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Pediatric Psycho-Oncology Professionals
Children Whose Parents Have Cancer

Programs

  • Massachusetts General Hospital’s Marjorie E. Korff PACT Program (Parenting at a Challenging Time)
    Website: http://mghpact.org/home.php
    Founder and Director: Paula K. Rauch, M.D.

Books

  • When Your Parent has Cancer
    http://www.cancer.gov/cancertopics/coping/when-your-parent-has-cancer/page1

  • Because Someone I love Has Cancer: Kid's Activity Book, by the American Cancer Society (ISBN # 0944235328) 2002
    • A spiral bound book offering creative activities for children ages 6-12 to encourage the expression of feelings and coping skills as they deal with uncertainty and change. Removable Parent Guide.

  • Hope the Bear, by Lynnette Wilhardt and Barbara Granoff (To purchase contact Kids Konnected at 800-899-2866 or www.kidskonnected.org)
    • This book will take you and your child through the cancer experience and explain the medical and emotional aspects of cancer and its treatment.
  • How do we tell the children?Third Edition: A Step-By-Step Guide for Helping Children Two to Teen Cope When Someone Dies, By Schaefer & Lyons(ISBN# 1557044309) 2002

  • How to Help Children Through a Parent’s Serious Illness: Supportive, Practical Advice from a Leading Child Life Specialist, by Kathleen McCue, M.A., C.C.L.S. with Ron Bonn (ISBN # 9780312146191) 1996
  • It Helps to Have Friends: When Mom or Dad Has Cancer, by the American Cancer Society (ASIN # B000724IAY) 1987 (To order contact ACS at 800-227-2345)
    • A booklet for grammar school-age children that addresses common fears and the social and emotional aspects children face when a parent has cancer.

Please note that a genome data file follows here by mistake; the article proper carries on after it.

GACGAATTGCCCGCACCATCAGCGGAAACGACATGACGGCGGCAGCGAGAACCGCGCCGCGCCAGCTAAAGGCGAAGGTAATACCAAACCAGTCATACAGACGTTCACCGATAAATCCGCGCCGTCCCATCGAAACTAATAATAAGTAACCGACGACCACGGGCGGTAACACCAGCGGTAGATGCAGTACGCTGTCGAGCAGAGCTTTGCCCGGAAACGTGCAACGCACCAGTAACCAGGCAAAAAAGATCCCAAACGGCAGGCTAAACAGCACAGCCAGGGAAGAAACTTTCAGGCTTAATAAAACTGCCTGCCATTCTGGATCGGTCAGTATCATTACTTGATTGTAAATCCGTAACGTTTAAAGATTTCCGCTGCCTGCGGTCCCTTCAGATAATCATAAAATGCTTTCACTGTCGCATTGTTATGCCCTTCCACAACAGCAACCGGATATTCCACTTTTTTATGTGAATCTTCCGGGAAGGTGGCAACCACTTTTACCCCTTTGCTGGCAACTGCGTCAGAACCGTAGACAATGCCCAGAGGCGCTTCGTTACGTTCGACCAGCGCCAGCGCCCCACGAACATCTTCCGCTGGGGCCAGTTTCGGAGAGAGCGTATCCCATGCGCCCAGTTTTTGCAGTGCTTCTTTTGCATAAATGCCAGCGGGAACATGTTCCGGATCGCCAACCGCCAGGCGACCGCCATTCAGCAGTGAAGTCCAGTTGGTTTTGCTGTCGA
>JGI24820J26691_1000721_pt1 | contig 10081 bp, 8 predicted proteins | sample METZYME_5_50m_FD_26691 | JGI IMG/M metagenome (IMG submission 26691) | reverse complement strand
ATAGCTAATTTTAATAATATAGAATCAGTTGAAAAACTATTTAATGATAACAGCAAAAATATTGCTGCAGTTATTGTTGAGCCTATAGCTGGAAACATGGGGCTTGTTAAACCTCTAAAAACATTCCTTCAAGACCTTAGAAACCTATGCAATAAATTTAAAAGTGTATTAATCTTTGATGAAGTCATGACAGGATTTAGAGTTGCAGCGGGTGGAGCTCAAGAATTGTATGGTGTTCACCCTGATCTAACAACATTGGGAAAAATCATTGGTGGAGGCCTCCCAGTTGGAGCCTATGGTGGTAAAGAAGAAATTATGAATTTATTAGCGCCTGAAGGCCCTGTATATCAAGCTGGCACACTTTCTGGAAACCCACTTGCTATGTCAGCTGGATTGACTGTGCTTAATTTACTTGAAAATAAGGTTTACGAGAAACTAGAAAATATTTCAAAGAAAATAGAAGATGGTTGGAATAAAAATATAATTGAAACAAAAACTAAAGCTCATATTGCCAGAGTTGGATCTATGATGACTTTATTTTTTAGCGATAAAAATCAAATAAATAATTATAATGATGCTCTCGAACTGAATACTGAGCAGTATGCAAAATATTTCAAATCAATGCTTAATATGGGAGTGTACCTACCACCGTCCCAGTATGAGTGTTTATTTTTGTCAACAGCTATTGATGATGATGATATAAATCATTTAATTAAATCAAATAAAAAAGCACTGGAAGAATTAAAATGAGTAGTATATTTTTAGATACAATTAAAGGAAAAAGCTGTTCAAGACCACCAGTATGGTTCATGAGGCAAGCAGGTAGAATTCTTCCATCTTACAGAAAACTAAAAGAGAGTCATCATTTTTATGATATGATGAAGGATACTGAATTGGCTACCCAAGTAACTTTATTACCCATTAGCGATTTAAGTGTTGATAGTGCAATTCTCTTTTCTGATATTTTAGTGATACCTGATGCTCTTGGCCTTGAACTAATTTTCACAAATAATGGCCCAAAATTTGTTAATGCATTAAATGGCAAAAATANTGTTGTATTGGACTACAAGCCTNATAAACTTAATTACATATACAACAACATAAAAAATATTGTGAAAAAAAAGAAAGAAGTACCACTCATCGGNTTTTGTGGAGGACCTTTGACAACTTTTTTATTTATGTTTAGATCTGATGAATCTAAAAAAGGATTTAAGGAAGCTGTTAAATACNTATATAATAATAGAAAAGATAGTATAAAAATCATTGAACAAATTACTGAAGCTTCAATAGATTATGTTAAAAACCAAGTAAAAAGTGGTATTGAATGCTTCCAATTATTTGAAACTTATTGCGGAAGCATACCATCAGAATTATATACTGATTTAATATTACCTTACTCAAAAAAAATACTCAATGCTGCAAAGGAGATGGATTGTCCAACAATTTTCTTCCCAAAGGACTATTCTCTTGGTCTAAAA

• Psycho-Oncology, Second Edition, edited by Jimmie C. Holland, William S. Breitbart, Paul B. Jacobsen, Marquerite S. Lederberg, Matthew J. Loscalzo, and Ruth McCorkle (ISBN # 9780195367430) 2010
    • Chapter 74: Addressing the Needs of Children When a Parent Has Cancer, by Cynthia W. Moore and Paula K. Rauch
    • Chapter 75: Psychosocial Research and Practice with Adult Children of Cancer Patients, by Catherine E. Mosher and Talia R. Weiss
  • Raising an Emotionally Healthy Child When a Parent is Sick, by Paul K. Rauch, M.D. and Anna C. Muriel, M.D., M.P.H. (ISBN # 0071446818) 2005
  • When a Parent has Cancer: A Guide to Caring for Your Children, by Wendy S. Harpham (ISBN # 9780060740818) 2004

Reference Articles

  • Patterson P, Pearce A, Slawitschka E. (2010). The initial development of an instrument to assess the psychosocial needs and unmet needs of young people who have a parent with cancer: piloting the offspring cancer needs instrument (OCNI). Supportive Care in Cancer. doi: 10.1007/s00520-010-0933-7.

  • Patterson P, Rangganadhan A. (2010). Losing a parent to cancer: a preliminary investigation into the needs of adolescents and young adults. Palliative and Supportive Care. 8., pp. 255-65. doi: 10.1017/S1478951510000052.

Websites

KIDSCOPE, INC. is a non-profit organization that aims to help children and families cope with having a family member or loved one with cancer. Ultimately, the organization’s resources allow children to better understanding cancer from their point of view.

Resources for helping children when a family member has cancer.

Disclaimer:
While we tried to include potentially useful resources, this website is not exhaustive. New and additional resources may be available. Please let us know if there is a resource you would like to be included.

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